Singapore may soon ban ivory sales after a recommendation by the county’s Agri-Food and Veterinary Authority (AVA).
The authority is proposing to completely prohibit elephant ivory sales in Singapore under the Endangered Species (Import and Export) Act.
AVA said: “The proposed ban is in line with Singapore’s broader commitment to tackle the illegal elephant ivory trade and support elephant conservation. It also sends a strong signal that Singapore is committed to curb demand for ivory products despite our small and inactive domestic market.”
If the ban is passed, it means individuals and local businesses will no longer be able to sell or buy any form of elephant ivory in Singapore. The public display of such goods will also be prohibited, except for educational purposes, such as at museums or the zoo.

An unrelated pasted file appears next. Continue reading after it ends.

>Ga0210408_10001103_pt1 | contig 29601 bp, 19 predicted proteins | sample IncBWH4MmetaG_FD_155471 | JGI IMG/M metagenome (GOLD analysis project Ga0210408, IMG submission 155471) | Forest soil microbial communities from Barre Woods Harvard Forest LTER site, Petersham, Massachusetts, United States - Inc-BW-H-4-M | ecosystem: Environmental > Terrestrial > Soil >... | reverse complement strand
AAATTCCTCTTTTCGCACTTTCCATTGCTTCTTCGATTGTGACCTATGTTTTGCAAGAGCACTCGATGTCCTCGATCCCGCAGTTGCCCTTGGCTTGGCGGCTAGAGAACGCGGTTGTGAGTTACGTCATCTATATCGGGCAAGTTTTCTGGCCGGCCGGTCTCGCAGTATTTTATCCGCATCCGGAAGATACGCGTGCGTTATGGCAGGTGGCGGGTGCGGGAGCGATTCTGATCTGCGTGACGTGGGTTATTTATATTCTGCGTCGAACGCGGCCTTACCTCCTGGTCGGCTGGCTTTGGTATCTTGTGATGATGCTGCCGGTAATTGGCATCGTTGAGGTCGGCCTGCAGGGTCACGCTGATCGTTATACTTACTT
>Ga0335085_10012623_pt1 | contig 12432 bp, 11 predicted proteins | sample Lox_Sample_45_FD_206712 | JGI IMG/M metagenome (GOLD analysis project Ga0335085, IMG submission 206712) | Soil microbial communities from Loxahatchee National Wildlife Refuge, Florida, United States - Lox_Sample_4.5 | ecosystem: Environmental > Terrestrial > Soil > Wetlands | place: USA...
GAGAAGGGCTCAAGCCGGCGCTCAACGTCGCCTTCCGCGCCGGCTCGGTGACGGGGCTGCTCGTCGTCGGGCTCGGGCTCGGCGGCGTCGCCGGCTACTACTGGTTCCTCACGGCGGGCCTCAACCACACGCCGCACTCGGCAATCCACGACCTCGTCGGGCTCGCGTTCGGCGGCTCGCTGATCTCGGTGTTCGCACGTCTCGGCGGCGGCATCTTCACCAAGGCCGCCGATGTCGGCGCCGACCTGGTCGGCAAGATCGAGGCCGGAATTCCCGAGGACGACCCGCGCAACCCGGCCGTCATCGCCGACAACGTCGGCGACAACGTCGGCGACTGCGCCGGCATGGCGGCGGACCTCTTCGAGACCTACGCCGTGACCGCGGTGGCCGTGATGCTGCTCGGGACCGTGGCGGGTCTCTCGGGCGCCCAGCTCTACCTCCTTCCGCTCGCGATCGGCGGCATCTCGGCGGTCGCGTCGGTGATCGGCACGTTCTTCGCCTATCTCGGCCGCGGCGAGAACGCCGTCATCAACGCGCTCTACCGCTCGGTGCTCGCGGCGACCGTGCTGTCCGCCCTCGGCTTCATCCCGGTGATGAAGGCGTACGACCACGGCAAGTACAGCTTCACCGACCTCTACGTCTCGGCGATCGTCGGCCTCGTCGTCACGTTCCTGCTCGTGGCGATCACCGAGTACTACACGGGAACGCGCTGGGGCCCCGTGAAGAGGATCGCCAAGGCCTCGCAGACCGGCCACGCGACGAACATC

Singapore has banned the commercial export and import of all forms of ivory products for the past 28 years, although the domestic sale of ivory is allowed if strict conditions are met, such as if sellers can prove the items were imported before the ban in 1990.
The AVA said there will be a grace period of up to three years should the ban be passed, by which time ivory owners need to have decided what to do with their stocks, such as donating, destroying or keeping the ivory.
Network for Animal’s campaign director, David Barritt commented, “We sincerely hope that this sensible proposal will be adopted by Singapore. People should remember that every ivory trinket represents a dead elephant.”